American Hometown Media listened and learned from their core audience, and they discovered some interesting things about what their readers really wanted. Most food blogs and cooking shows showcase gourmet recipes with complicated ingredients that appeal to chefs. But in reality, most women who cook for the family don’t have the time or want to spend the money on making those types of recipes.

Just a Pinch eggnog recipe

The company also made another key observation that changed the way they delivered their brand messaging. They found that with food and recipes, non-professional photography was much more effective than professional photos. Women who saw a slightly grainy picture of a dish on a regular dinner plate in an everyday kitchen, experienced an instant connection—she would know instinctually that she could cook that because someone else had cooked that dish in their home kitchen. And a photograph of the woman who had submitted her recipe, her bio, and her personal comments about the dish established trust, and a sense of shared interests.

The results speak for themselves. In the first three years, the website has become the largest repository of user-posted recipes in the world, boasting an astounding 350,000+ community-submitted dishes to date. The company ended 2013 with 1 million registered users and 10 million unique visitors, and predicted that by the end of 2014, they will have 2 million registered users and 20 million unique visitors.

bc: What are a few actionable ways that brands can increase engagement with this demographic?

Jankowski: For one thing, make sure your creative team knows the role that faith plays in buying behavior in the New Heartland. Don’t discount and pander to these strong beliefs, but respect them. And remember—religion is not part of this conversation. Also, being faithful in the New Heartland doesn’t necessarily equate to being politically or socially conservative.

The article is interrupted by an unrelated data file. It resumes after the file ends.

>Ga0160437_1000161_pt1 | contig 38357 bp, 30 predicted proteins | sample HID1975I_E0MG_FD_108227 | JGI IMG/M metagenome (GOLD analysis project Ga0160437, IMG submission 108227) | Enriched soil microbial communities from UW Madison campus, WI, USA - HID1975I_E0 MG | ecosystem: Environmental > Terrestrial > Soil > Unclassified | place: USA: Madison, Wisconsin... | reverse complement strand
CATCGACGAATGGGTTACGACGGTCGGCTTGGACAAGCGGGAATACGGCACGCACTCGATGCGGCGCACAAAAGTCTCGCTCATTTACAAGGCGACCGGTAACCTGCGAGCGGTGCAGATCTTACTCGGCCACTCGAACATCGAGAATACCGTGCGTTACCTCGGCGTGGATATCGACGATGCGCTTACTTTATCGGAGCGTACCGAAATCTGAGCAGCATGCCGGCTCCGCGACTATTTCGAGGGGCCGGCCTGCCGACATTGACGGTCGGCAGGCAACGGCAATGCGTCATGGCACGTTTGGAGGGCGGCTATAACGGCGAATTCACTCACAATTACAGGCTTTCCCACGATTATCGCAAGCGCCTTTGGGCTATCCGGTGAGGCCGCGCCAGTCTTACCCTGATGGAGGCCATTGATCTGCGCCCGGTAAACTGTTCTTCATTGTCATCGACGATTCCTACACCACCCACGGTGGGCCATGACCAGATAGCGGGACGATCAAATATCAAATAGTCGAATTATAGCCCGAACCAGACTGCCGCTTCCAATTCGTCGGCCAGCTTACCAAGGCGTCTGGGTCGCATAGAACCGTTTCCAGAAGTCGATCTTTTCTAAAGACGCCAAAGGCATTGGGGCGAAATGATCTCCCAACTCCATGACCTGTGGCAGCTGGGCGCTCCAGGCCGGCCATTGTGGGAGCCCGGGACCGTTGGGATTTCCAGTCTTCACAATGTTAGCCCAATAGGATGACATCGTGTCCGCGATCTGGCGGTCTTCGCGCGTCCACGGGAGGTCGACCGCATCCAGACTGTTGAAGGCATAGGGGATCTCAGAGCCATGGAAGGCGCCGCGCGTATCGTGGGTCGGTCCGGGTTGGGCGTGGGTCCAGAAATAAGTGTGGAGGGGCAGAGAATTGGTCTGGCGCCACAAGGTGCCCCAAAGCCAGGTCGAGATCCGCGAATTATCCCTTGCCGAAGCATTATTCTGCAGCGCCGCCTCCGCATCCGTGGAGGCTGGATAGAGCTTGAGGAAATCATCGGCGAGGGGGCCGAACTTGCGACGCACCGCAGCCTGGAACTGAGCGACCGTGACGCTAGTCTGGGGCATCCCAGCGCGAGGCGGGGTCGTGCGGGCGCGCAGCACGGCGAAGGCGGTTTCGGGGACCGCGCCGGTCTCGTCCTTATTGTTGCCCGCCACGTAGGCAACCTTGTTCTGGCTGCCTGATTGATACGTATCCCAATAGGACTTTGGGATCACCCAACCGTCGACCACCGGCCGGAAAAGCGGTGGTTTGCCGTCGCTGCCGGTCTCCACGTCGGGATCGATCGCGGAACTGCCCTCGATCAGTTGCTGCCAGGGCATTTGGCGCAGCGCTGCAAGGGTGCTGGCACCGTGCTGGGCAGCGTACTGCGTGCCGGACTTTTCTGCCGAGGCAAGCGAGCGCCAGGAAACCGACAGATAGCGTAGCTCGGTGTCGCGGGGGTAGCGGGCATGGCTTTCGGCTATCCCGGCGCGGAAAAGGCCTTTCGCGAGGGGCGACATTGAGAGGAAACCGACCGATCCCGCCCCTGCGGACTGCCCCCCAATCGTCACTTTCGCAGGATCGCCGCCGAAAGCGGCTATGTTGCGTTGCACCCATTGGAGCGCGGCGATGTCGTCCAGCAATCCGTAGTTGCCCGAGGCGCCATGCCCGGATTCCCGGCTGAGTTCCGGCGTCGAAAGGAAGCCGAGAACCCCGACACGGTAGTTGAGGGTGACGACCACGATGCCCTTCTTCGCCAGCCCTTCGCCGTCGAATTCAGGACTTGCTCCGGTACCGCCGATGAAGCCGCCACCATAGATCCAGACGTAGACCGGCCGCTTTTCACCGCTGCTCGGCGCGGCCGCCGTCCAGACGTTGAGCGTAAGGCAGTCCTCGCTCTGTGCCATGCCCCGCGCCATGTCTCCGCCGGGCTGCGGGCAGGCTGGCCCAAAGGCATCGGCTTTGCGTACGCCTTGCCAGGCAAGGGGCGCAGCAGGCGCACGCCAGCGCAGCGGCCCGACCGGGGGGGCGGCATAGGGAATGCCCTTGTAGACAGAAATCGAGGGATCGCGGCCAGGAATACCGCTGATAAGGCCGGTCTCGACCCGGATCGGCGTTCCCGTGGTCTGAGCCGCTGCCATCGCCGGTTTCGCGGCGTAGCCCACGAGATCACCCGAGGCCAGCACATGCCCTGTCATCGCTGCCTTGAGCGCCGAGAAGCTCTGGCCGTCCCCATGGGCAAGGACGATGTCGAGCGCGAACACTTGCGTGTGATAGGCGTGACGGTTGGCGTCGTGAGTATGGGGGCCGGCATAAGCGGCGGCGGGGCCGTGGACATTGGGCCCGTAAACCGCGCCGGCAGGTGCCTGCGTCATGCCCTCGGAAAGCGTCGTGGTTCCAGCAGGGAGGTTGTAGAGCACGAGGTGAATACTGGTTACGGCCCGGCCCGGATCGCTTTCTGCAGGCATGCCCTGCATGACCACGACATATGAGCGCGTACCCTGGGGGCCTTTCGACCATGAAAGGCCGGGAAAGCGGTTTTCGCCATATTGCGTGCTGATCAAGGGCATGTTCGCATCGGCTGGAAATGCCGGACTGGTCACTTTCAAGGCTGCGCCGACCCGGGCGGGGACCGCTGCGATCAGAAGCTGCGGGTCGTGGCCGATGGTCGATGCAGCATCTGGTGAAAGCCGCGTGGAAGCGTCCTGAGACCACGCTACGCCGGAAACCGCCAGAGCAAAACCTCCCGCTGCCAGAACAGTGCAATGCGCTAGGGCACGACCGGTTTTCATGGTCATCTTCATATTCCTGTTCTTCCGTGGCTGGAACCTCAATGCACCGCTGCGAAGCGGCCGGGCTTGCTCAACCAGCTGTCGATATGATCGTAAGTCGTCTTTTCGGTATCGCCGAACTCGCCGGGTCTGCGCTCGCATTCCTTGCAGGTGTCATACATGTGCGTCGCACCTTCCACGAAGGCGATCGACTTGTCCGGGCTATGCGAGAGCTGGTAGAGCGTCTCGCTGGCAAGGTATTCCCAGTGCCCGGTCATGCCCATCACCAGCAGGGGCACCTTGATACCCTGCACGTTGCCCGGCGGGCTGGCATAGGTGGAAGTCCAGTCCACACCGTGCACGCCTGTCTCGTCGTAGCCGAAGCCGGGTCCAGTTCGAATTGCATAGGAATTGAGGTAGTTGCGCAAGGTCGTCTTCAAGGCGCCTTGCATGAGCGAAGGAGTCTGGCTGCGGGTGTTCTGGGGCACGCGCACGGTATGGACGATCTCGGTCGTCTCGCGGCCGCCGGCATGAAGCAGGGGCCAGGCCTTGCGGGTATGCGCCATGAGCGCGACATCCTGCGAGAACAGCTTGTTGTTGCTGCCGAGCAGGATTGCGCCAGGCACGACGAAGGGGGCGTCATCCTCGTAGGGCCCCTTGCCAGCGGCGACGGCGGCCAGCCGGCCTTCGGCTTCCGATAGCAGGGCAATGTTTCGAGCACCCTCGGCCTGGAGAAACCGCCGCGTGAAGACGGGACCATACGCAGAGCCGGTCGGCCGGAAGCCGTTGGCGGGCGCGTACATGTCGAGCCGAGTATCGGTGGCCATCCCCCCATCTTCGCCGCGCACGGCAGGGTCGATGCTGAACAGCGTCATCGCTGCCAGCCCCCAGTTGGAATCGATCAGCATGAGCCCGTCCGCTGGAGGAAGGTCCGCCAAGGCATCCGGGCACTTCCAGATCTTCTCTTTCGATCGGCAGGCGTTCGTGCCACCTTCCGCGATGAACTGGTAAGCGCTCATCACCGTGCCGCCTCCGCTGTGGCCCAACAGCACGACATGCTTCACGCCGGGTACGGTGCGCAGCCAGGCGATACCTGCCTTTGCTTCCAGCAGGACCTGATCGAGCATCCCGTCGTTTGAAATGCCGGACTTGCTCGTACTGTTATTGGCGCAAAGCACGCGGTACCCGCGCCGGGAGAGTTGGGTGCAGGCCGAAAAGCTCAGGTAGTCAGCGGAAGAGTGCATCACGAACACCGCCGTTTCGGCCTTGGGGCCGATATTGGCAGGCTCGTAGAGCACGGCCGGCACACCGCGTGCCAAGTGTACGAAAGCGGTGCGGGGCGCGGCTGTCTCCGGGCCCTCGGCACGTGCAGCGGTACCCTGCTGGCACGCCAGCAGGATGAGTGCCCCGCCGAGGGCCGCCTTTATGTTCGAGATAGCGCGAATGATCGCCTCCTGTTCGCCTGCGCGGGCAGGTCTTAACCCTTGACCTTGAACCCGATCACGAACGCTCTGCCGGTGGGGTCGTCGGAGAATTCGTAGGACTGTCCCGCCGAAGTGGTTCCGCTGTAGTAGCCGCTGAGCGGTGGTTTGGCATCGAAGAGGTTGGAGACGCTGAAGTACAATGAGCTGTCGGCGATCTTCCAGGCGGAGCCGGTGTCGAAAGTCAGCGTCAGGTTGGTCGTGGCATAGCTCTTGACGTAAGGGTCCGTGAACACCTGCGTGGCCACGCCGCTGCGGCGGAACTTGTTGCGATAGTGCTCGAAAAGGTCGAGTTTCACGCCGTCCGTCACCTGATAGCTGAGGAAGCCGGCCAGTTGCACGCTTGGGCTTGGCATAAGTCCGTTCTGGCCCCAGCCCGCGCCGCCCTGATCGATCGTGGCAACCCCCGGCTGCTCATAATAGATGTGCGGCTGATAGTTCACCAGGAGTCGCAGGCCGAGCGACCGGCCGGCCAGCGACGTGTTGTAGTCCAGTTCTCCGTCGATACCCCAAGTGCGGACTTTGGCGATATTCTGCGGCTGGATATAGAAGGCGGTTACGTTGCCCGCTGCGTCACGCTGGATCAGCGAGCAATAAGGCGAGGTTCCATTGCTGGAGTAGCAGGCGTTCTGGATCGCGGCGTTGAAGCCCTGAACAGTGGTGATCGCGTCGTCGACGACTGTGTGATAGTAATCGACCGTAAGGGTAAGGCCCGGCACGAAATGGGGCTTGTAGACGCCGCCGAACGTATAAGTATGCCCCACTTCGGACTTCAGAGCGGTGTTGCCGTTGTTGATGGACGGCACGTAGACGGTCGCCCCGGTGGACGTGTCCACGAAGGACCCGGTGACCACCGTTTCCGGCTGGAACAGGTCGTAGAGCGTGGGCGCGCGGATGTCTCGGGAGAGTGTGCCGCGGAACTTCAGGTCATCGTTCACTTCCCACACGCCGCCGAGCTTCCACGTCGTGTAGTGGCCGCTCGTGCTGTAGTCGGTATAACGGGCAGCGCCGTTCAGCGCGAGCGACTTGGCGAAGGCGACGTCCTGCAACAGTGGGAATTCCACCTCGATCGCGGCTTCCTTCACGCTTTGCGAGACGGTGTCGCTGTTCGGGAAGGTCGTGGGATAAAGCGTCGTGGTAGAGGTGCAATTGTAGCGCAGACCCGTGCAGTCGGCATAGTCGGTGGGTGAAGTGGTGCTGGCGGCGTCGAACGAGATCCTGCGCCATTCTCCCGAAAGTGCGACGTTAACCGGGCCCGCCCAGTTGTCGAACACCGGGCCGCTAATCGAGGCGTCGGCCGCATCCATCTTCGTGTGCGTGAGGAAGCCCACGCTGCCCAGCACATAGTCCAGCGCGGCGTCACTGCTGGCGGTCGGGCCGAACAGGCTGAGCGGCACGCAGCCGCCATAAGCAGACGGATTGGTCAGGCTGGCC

Another key understanding brands should have is that family units, not just individuals, are the foundation of the New Heartlander’s identity and number-one source for product recommendations. P&G’s big scoring “Thank You, Mom” campaign is a great example. New Heartland family traditions involve brands, and loyalty to a brand can be passed through multiple generations and extended families. Find a way to connect your brand with traditions that New Heartlanders hold near and dear.

Also, choose the right music can powerfully connect the New Heartlander with your brand. This is a proven brand-building tactic—from jingles and audio tracks, to full-blown artist sponsorship/branded entertainment campaigns.

bc: What do you think is the most surprising finding from the study?

The most startling finding is how little consumers feel brands understand them or appeal to them through their core values. Only 4 percent think commercials and ads appeal to their core values, and only 5 percent of consumers think that brands really understand them as a consumer. I

n fact, New Heartland women—who are very powerful consumers—are nearly 3 times more likely to say they feel overlooked by brands in advertising. That means an investment in knowing this powerful cultural segment and gaining even a tiny lift in brand equity here can be the difference between mediocrity and success.

—Paul Jankowski is Founder and Chief Brand Strategist at New Heartland Group (formerly Access Brand Strategies). His latest book is “Speak American Too: Your Guide to Building Powerful Brands in the New Heartland.” Follow him on Twitter: @pauljankowski